How far we have fallen.
There have been two developments on the abortion front this week. We begin in New York where Governor Andrew Cuomo just signed a measure called the Reproductive Health Act. As is often the case in pernicious legislation, the name is sufficiently euphemized so as to hide its true intent.
In this case, the intent is to dramatically reduce restrictions on late-term abortions. A lot of easily skirted provisions notwithstanding, it is now possible in New York to abort a baby right up until the time of natural delivery.
Regardless of your pro-life or pro-choice stance, in order to understand late term abortion, you need to go online and read how one is performed. There are two primary methods. Sparing you the grisly details (and trust me, they are grisly), suffice to say that under both methods the unborn baby will feel intense pain and will fight for its life. If similar procedures were used against dogs, kittens or just about any other mammal having the same capacity to feel pain and fight to stay alive, there is no way such procedures would be tolerated. Not only would (mostly liberal) animal rights groups be up in arms, so would ordinary Americans of every political stripe.
For additional perspective on late-term abortion, you might also drop by a hospital with a neo-natal intensive care unit – a NICU. There you will see babies that were born prematurely – as early as 24 weeks – fighting valiantly, and more often than not successfully, to stay alive. Look at those babies and understand that the only difference between a NICU baby, and one that the State of New York will now allow to be electively killed, is that the latter is still healthily inside what should be the safety of its mother’s womb.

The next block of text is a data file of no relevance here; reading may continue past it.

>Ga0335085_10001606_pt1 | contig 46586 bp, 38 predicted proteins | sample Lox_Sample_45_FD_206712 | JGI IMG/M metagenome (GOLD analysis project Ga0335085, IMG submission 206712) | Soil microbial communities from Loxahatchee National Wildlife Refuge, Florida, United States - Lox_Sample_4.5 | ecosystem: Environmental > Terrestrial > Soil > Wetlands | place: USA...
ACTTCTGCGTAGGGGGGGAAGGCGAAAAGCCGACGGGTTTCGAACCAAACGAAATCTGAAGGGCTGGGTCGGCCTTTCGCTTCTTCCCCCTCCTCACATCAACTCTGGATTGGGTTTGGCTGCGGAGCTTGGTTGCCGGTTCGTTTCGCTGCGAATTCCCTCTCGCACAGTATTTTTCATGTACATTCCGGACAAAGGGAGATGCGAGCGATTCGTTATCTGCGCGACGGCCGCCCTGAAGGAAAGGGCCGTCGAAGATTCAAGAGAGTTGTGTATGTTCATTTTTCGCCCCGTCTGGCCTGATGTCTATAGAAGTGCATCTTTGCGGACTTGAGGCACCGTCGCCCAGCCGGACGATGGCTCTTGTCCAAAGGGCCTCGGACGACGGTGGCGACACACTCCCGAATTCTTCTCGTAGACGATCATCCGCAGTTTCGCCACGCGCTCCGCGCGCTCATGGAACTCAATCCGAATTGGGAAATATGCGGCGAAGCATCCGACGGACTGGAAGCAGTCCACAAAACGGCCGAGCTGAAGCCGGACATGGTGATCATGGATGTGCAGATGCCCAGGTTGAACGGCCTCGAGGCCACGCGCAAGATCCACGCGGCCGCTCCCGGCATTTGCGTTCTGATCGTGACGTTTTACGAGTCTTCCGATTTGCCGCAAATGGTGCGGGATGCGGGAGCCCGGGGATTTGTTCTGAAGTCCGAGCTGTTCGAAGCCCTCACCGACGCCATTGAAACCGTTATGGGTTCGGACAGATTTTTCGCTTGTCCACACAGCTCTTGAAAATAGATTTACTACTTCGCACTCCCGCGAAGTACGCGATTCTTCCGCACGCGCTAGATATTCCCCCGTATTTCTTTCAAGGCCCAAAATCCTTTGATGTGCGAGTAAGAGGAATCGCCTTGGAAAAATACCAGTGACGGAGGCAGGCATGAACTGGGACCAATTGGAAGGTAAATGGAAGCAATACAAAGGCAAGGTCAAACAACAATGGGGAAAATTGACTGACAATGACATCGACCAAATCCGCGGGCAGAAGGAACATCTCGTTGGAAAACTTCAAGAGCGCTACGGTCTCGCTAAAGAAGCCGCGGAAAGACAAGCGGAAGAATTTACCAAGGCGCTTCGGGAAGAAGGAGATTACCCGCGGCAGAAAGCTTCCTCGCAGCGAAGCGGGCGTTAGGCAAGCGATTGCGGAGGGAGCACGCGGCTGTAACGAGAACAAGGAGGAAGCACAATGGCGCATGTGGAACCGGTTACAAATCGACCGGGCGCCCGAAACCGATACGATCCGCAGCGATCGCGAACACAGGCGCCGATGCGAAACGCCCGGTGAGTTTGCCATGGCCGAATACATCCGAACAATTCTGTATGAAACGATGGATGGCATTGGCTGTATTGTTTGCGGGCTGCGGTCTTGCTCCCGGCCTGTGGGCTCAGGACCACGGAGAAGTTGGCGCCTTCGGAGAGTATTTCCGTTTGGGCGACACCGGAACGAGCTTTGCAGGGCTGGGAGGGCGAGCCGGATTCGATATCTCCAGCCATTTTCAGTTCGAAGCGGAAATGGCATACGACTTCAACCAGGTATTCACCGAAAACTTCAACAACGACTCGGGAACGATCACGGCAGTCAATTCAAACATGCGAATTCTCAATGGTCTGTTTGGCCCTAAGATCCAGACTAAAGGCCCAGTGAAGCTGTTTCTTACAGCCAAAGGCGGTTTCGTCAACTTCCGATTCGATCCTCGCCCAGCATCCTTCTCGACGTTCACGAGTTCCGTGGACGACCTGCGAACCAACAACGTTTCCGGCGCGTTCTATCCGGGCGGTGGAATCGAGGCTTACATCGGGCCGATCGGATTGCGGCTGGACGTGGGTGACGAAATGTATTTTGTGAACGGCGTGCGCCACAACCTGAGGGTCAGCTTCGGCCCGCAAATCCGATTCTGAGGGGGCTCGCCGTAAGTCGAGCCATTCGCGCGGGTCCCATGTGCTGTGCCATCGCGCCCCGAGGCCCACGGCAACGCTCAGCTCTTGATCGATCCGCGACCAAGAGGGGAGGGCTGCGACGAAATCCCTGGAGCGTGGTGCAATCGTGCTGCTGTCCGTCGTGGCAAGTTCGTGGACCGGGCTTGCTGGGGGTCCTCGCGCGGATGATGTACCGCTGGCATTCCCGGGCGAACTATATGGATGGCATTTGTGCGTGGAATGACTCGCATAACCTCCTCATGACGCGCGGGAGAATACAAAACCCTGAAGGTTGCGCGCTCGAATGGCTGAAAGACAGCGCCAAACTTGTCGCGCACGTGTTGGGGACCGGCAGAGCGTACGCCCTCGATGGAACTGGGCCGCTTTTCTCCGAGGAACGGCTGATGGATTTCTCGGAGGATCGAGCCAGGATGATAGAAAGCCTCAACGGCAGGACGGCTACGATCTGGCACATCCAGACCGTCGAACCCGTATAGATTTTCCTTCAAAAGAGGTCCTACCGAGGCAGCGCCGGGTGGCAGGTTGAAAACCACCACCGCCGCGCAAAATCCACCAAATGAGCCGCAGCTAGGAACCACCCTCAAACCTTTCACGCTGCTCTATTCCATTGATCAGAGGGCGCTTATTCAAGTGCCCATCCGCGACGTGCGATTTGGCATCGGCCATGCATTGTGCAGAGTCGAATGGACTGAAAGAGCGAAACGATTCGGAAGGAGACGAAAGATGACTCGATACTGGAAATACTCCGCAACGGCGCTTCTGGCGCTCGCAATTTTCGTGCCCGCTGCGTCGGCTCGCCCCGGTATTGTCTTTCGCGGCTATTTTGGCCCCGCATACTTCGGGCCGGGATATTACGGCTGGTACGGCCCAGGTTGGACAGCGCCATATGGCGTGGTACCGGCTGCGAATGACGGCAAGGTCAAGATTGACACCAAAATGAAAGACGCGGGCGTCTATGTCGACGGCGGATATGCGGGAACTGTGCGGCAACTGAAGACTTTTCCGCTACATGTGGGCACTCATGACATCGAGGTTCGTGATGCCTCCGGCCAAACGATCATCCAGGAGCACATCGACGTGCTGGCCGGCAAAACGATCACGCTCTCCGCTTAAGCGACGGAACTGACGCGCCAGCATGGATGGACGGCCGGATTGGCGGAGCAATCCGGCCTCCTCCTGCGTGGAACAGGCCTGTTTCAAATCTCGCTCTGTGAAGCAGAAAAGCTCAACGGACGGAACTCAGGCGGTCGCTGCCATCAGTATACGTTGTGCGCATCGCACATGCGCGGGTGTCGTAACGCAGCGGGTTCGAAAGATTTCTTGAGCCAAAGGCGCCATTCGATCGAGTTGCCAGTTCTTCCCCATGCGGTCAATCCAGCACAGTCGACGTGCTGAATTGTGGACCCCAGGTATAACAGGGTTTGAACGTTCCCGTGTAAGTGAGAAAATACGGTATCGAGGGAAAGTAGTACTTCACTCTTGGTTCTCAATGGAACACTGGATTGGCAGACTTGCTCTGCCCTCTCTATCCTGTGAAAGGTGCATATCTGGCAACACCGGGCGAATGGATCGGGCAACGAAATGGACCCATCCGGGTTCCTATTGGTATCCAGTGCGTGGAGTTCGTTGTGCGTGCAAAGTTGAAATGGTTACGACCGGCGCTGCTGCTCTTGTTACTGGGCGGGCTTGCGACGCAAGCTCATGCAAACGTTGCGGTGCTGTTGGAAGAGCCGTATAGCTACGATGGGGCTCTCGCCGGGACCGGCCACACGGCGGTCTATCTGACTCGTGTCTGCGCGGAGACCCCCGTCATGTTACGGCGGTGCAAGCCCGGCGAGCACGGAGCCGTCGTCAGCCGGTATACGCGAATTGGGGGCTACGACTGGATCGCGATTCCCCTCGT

Think on that as we now go to Virginia, where similar legislation is being considered. Democratic governor Ralph Northam was interviewed this week on Washington, D.C.’s WTOP Radio. Asked to explain if he would support the proposed measure that would permit abortion even as a woman was dilating and going into labor, the governor said this:
So, in this particular example, if a mother is in labor, I can tell you exactly what would happen. The infant would be delivered. The infant would be kept comfortable. The infant would be resuscitated if that’s what the mother and the family desired, and a discussion would ensue between the physicians and the mother. So, I think this was really blown out of proportion.”
All due respect, governor, I think the proportion is quite clear. At last, the mask is off. Since Roe v. Wade in 1973, our common law has gone from permitting abortions in the first trimester of pregnancy to having a “discussion” between mother and doctor as to whether a helpless but viable human baby gets to live (all while keeping it “comfortable,” of course).
Let’s be clear. This is not your father’s abortion debate. We’re no longer debating a “woman’s right to choose.” That’s so 1990. Here in the 21st century, in the United States of America in our legislative chambers, we’re now debating legalized barbarism.
God help us.